2. Pick out your demographics, compare them to Tmall live-streaming’s actual audience. While Tmall’s customers are spread across all of China, the majority of those that engage with live commerce do not come from first or second-tier cities. Those from less-developed cities will have different purchasing behaviours, and purchasing power. Adjust accordingly.
  3. Carefully select celebrity or KOL presence. Follow a data-led approach on their appeal to your demographics. KOLs and celebrities represented by agencies should be able to provide data on their performance across different demographics. It’s also possible to do independent research – look into what live-streams given individuals have been a part of in the past, what sorts of brands and products they were selling, and how successful they were. It’s also worth watching clips from those live-streams to get a feel for whether their presenting style matches your product or not.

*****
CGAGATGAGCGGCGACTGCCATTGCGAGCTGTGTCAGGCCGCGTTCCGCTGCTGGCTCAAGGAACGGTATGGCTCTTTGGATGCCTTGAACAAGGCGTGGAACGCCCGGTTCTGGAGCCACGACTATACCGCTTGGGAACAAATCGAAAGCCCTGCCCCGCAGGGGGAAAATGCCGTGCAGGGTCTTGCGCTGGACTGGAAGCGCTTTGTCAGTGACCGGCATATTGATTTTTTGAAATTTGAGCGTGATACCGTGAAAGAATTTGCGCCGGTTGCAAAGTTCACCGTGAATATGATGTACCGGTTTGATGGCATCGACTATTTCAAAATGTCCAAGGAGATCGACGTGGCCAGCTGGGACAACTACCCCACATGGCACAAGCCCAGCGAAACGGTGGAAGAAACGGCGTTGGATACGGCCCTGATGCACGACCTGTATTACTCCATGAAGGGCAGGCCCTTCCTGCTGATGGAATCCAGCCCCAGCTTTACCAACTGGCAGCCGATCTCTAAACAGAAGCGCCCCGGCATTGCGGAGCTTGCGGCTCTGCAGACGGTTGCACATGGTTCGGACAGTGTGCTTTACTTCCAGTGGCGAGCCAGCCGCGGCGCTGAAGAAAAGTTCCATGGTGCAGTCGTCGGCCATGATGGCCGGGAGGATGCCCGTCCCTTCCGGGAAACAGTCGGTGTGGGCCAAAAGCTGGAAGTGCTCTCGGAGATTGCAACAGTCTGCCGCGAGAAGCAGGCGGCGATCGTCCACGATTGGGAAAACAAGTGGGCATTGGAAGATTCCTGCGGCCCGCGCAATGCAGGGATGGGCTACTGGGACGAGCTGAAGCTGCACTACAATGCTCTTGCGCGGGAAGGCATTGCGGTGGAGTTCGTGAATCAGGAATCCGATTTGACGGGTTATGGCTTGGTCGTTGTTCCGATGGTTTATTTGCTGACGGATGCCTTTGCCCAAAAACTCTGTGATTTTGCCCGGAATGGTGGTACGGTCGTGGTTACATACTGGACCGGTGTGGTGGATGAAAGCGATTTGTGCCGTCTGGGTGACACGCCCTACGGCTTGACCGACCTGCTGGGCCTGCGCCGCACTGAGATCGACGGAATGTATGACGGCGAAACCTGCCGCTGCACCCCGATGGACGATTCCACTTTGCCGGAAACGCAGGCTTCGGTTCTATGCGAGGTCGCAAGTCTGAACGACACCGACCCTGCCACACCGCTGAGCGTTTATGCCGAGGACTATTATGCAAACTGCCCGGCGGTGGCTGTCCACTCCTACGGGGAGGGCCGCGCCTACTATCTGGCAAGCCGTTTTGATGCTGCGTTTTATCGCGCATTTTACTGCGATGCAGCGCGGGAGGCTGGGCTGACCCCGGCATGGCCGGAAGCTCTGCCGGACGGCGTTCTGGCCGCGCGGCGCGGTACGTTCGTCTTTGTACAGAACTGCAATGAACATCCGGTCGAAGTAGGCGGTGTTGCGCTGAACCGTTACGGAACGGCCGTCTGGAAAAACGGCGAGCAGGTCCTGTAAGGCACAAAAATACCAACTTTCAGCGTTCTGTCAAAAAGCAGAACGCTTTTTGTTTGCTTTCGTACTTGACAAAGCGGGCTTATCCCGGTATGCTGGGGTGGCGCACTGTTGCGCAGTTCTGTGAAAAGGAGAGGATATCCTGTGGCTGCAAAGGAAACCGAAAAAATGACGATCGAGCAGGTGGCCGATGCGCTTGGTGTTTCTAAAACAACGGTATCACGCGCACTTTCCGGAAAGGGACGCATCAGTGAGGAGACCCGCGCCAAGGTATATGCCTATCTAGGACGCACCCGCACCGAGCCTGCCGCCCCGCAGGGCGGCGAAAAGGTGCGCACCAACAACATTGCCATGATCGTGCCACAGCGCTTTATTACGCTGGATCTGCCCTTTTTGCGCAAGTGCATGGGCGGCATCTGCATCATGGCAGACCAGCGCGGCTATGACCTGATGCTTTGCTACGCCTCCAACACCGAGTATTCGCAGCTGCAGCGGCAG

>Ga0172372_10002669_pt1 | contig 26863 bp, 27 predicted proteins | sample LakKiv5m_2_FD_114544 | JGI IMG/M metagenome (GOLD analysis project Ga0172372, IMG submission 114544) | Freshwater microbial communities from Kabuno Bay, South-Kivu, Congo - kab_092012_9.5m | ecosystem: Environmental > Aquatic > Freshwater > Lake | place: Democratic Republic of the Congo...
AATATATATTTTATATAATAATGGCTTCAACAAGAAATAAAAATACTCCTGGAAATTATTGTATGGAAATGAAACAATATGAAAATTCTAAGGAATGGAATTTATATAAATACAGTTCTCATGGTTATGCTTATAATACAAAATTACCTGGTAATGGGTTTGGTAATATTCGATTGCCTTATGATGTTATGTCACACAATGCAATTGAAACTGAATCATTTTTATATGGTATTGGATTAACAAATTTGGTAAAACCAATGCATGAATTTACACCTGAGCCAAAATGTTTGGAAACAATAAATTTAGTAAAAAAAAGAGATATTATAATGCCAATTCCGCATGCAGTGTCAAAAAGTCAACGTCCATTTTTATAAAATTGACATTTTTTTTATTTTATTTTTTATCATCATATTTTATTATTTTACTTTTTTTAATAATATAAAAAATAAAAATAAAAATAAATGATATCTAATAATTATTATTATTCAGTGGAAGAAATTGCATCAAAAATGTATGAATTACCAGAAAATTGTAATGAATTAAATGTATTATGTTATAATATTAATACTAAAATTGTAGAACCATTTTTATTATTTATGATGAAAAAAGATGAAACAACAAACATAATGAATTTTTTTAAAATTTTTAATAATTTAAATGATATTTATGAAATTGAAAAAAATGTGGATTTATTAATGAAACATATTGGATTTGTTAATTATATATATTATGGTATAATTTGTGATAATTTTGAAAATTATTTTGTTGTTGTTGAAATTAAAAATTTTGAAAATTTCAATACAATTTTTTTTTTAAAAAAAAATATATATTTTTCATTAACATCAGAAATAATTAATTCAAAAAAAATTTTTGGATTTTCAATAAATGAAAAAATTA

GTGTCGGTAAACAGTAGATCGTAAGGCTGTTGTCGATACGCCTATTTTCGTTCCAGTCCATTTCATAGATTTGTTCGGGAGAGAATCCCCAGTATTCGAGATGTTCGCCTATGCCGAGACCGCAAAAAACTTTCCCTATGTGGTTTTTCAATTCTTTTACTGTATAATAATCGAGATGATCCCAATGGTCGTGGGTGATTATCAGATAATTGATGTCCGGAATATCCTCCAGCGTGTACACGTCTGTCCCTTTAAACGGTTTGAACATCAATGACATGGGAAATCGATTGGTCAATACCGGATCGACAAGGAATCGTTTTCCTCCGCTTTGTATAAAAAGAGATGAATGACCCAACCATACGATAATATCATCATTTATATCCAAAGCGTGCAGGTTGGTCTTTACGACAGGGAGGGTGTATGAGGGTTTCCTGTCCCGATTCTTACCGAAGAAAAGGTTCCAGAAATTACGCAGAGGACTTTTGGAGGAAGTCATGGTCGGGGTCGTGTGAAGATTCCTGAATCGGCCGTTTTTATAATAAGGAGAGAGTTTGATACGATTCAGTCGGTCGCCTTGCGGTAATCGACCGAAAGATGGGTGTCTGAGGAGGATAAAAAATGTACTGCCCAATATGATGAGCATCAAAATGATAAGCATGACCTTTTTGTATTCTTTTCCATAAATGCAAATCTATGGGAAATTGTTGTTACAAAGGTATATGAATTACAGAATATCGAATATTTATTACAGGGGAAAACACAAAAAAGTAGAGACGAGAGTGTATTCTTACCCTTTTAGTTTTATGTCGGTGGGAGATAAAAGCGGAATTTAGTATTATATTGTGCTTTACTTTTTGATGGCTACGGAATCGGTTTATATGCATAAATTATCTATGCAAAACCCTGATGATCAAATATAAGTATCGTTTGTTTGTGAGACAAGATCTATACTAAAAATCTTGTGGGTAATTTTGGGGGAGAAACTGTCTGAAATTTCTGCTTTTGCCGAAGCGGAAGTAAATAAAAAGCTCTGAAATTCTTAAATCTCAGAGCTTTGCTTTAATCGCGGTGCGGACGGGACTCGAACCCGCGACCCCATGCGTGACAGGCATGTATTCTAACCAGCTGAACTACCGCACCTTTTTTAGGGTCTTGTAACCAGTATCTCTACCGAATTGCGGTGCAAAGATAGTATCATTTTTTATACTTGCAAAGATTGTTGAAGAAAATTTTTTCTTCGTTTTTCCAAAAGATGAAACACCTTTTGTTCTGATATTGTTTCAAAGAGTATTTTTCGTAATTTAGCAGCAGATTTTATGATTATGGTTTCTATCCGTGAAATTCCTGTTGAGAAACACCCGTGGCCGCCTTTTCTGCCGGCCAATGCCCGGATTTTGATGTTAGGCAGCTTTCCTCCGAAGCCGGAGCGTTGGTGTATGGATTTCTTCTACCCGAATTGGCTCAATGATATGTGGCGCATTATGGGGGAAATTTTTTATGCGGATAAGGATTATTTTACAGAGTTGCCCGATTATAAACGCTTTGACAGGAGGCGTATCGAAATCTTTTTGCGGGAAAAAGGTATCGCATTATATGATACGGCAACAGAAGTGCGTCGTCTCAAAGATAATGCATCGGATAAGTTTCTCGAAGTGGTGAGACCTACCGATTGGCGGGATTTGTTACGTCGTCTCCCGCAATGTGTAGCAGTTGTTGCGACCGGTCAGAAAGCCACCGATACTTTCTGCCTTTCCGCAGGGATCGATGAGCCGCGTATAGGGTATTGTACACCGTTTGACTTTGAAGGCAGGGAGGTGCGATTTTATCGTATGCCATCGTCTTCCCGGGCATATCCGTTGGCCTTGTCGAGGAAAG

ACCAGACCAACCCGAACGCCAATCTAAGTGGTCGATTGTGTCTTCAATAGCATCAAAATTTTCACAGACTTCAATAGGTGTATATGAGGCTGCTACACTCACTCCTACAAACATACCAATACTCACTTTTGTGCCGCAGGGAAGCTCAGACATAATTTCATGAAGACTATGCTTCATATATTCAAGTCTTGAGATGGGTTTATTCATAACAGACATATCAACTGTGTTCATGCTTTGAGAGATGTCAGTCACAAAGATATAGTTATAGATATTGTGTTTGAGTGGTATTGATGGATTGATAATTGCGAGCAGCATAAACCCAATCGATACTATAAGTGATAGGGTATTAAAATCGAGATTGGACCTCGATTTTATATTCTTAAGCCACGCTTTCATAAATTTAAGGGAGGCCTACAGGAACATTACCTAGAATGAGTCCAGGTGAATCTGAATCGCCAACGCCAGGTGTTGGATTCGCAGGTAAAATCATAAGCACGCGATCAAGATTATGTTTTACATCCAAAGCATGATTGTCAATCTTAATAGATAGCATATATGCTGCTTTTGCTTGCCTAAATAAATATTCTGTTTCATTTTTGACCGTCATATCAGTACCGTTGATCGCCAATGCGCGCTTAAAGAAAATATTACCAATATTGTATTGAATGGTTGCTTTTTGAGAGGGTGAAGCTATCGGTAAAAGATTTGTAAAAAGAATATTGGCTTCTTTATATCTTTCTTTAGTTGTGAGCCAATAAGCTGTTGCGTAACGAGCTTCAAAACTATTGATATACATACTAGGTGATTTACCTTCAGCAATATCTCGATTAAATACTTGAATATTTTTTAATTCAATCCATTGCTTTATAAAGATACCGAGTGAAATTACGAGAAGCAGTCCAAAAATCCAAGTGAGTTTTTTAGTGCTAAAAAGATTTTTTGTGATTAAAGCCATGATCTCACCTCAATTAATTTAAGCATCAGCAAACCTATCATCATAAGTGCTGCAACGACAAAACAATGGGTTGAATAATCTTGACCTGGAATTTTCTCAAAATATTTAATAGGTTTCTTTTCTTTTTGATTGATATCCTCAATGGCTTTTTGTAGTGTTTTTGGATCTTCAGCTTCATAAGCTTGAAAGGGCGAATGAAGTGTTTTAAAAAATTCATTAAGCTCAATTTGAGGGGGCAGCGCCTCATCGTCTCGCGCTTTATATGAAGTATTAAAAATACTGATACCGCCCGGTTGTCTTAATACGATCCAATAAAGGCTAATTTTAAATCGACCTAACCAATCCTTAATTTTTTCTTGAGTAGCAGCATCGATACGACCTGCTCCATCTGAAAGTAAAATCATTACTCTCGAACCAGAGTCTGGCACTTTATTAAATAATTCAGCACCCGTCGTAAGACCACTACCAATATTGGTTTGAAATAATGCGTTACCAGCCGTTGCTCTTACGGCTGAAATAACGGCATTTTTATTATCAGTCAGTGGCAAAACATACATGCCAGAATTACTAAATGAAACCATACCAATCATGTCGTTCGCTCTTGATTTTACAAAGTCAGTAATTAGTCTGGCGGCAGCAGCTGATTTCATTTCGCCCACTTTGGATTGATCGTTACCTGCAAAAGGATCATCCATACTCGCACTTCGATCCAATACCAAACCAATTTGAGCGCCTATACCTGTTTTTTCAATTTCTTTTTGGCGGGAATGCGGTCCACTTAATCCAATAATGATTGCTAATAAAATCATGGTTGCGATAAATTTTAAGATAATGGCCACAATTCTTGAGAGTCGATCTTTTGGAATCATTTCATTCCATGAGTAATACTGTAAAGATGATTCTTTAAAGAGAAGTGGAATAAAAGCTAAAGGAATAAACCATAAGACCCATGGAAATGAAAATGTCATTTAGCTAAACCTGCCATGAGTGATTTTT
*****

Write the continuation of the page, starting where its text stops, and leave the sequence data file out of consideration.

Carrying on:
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Li Jiaqi’s Weibo, via Jing Daily

 

  1. Consider streamers or KOLs with relatively smaller audiences. There are thousands of KOLs with fewer than one million followers that might be a better fit for your campaign than any other. They may be more niche, and if their niche matches yours, then their dedicated audience is likely to provide a higher value than the followers of a KOL with more general interests. They will also be more affordable, and their schedule may more easily allow for repeat appearances.
  2. Check the top sales categories for Tmall and Taobao live. They are mostly associated with jewelry, beauty & cosmetics, clothes and bags, and home appliances. Compare these to other live commerce platforms such as RED and or JD.com, which hold sway in other niches.